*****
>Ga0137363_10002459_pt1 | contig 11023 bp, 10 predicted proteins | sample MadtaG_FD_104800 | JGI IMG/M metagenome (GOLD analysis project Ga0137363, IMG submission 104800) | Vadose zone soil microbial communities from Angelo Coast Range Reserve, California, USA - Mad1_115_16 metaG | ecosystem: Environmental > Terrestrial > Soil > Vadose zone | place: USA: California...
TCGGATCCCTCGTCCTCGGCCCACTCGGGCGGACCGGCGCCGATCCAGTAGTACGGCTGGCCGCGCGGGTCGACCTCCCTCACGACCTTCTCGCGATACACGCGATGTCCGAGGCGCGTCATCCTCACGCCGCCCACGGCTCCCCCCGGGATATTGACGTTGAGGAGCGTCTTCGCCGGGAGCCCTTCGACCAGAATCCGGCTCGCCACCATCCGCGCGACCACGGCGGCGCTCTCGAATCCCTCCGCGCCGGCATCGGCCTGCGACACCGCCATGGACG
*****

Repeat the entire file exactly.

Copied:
>Ga0137363_10002459_pt1 | contig 11023 bp, 10 predicted proteins | sample MadtaG_FD_104800 | JGI IMG/M metagenome (GOLD analysis project Ga0137363, IMG submission 104800) | Vadose zone soil microbial communities from Angelo Coast Range Reserve, California, USA - Mad1_115_16 metaG | ecosystem: Environmental > Terrestrial > Soil > Vadose zone | place: USA: California...
TCGGATCCCTCGTCCTCGGCCCACTCGGGCGGACCGGCGCCGATCCAGTAGTACGGCTGGCCGCGCGGGTCGACCTCCCTCACGACCTTCTCGCGATACACGCGATGTCCGAGGCGCGTCATCCTCACGCCGCCCACGGCTCCCCCCGGGATATTGACGTTGAGGAGCGTCTTCGCCGGGAGCCCTTCGACCAGAATCCGGCTCGCCACCATCCGCGCGACCACGGCGGCGCTCTCGAATCCCTCCGCGCCGGCATCGGCCTGCGACACCGCCATGGACG